How to Get Online Content Removed

By Kent Campbell on 8/7/17 1:02 PM

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Search engines, bloggers and video sites remove thousands of posts every day. Why? Knowing what can be removed, and why, can help clean up and improve how a brand is seen very quickly.

For some reason people trust strangers

Because 64% of people trust search engines for research, what people see online about a brand is important. Reviews can be removed if they violate the terms of service for the review sites, but what about non-review content? 

The fastest way to change search results is to remove it completely from the website upon which it exists. If that doesn’t seem feasible, or doesn’t work, the second choice may be to ask Google and Bing to remove something from their indexes. But that doesn’t remove the content from the site itself, it just makes it far more difficult to find.

Will site owners remove web content?

In our experience a webmaster will often not remove online content because, after all, they put it there in the first place. They usually put it there for a reason. But sometimes they will remove it. It often comes down to finding what they want more. We've offered people some pretty interesting things on behalf of our clients. You might be surprised what works.

But asking someone to remove online content can have its down sides as well. 

For example, Reputation X works with attorneys who have made the mistake of sending a legal demand letter to a webmaster only to have the information added to the original page and then have many people comment on the content - making it longer. This refreshes the content of the page and can make it rise in search results instead of go away.

Why does content rise in search results when it's refreshed? 

Search engines like fresh content more or less depending on the kind of content it is. News content must be very fresh. Blog content less so, but its still important. More on how fresh content affects search results and rankings in this post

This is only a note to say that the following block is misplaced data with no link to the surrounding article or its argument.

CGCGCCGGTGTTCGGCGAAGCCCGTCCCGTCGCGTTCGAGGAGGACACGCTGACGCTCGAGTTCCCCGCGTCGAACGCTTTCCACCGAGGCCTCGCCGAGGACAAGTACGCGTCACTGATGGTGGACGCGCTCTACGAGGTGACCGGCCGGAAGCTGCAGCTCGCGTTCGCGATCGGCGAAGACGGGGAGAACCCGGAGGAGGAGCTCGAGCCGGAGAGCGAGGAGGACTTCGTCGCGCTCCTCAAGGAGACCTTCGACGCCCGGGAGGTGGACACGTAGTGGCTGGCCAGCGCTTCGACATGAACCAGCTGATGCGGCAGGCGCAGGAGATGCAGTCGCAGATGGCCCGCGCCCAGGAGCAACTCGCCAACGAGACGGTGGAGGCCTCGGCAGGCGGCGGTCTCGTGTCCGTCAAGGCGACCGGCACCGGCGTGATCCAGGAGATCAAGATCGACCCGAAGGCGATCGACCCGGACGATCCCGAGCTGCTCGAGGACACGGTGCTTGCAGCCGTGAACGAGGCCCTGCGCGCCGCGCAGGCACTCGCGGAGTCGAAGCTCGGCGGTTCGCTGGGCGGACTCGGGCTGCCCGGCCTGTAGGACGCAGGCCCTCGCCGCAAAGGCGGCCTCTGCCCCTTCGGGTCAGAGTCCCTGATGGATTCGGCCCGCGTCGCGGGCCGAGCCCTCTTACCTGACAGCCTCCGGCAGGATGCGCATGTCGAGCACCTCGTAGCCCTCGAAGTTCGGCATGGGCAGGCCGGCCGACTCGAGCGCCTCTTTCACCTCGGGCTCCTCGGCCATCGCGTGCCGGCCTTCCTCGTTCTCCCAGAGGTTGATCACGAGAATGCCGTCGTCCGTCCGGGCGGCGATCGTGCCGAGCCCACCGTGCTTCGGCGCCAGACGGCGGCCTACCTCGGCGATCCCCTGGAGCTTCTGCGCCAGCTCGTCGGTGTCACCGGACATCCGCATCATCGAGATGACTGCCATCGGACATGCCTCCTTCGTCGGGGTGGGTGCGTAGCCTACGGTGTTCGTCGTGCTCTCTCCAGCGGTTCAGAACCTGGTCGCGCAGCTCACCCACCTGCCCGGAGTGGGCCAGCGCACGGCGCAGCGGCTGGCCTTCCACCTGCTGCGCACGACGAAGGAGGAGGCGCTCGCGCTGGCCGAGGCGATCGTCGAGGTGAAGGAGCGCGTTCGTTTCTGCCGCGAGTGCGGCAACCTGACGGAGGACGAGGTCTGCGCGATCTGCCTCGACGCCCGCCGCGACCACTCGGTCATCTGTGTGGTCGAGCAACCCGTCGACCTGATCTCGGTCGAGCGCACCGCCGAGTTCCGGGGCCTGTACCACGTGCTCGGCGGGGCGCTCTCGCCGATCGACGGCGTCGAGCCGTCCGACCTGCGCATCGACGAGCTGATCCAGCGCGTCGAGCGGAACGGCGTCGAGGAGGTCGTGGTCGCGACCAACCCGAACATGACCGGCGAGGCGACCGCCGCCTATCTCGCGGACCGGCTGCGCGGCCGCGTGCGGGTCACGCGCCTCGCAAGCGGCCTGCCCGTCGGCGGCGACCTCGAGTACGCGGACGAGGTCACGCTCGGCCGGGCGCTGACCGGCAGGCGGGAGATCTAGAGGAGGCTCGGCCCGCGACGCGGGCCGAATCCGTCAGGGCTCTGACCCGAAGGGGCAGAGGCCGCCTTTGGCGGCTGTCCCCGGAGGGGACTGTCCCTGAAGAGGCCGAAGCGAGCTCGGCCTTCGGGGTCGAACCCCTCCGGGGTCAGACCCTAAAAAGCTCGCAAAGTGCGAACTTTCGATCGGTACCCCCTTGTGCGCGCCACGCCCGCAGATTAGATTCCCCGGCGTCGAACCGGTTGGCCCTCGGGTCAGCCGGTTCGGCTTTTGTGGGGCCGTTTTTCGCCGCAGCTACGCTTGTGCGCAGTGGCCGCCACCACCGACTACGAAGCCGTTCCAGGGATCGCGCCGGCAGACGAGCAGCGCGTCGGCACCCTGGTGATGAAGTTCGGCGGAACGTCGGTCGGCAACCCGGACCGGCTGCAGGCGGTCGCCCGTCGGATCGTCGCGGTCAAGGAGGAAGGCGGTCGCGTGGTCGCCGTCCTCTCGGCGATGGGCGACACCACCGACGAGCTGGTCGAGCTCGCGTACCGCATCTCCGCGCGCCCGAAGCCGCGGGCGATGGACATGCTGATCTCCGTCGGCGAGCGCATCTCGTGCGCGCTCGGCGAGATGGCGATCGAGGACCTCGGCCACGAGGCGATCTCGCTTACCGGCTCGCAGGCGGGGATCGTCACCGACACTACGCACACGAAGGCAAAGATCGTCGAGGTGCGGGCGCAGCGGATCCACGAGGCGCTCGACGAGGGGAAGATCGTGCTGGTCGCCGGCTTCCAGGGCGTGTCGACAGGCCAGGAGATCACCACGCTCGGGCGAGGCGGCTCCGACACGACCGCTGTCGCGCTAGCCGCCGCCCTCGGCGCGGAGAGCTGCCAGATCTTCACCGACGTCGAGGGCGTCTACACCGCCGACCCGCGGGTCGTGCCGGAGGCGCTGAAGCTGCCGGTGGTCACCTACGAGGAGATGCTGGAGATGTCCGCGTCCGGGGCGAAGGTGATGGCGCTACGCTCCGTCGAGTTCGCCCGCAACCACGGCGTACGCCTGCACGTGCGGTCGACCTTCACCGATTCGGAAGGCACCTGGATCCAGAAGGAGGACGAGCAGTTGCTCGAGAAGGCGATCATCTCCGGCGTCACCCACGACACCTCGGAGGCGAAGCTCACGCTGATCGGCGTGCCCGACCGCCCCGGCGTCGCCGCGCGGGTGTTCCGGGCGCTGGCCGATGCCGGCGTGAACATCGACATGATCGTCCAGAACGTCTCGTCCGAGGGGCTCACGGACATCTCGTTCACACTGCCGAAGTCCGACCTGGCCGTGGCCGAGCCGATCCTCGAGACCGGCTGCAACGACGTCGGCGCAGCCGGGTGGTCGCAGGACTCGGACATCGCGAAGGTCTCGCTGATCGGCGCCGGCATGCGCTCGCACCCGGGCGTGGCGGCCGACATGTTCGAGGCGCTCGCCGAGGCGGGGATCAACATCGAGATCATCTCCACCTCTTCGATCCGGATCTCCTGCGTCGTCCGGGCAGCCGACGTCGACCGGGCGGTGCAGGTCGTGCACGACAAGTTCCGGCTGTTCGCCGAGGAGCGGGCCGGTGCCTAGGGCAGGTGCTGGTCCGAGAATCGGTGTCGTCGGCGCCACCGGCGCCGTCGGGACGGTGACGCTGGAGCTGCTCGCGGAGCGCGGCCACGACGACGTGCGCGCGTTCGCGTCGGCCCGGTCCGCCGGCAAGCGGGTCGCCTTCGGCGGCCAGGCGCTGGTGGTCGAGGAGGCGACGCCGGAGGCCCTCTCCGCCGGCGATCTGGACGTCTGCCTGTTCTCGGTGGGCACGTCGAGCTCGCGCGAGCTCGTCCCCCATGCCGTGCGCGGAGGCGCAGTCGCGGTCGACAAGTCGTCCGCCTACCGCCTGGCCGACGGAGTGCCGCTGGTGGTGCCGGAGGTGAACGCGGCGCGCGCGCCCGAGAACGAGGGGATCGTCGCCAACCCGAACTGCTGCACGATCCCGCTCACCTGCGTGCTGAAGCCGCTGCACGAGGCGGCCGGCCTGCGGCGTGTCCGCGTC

So consider carefully before you ask the webmaster to remove a page. If you think it will come back to bite you later, use another method.

Action to take to have content removed at the source

If you believe it prudent, ask the webmaster of the site upon which the information lies remove the page completely. You can often find the owner of a web page using a Whois tool like Whois.net or DomainTools. If a website does not have domain privacy enabled the name, address and phone number of the owner of a website will often be visible. You can also try the Contact Us area of the website (in fact, you may try that first). If the page is utterly removed it will normally disappear from Google and Bing’s indexes automatically within a few weeks.

If they won't remove content, maybe they'll change it

Ask the webmaster of the site containing the information to remove the search phrases from the page. For example, if your company name is mentioned on the page and/or description of the page (in the HTML), and/or Title of the page (also HTML), the webmaster can change the words so your company name no longer exists on the page. The next time a search engine crawls the page it will not find the search phrase and should, in time, demote and then remove the search result.

Maybe the webmaster will make the article invisible

Ask the webmaster to add a NOINDEX tag to the header of the HTML on the page. Your company name still exists on the page, but the NOINDEX tag tells search engines not to crawl the page any longer. Within a few weeks, the page is normally removed automatically from search results.

How to remove search results from Google

There are some cases where a search engine will remove information. Here are some examples:

Identify theft or financial harm is grounds for removal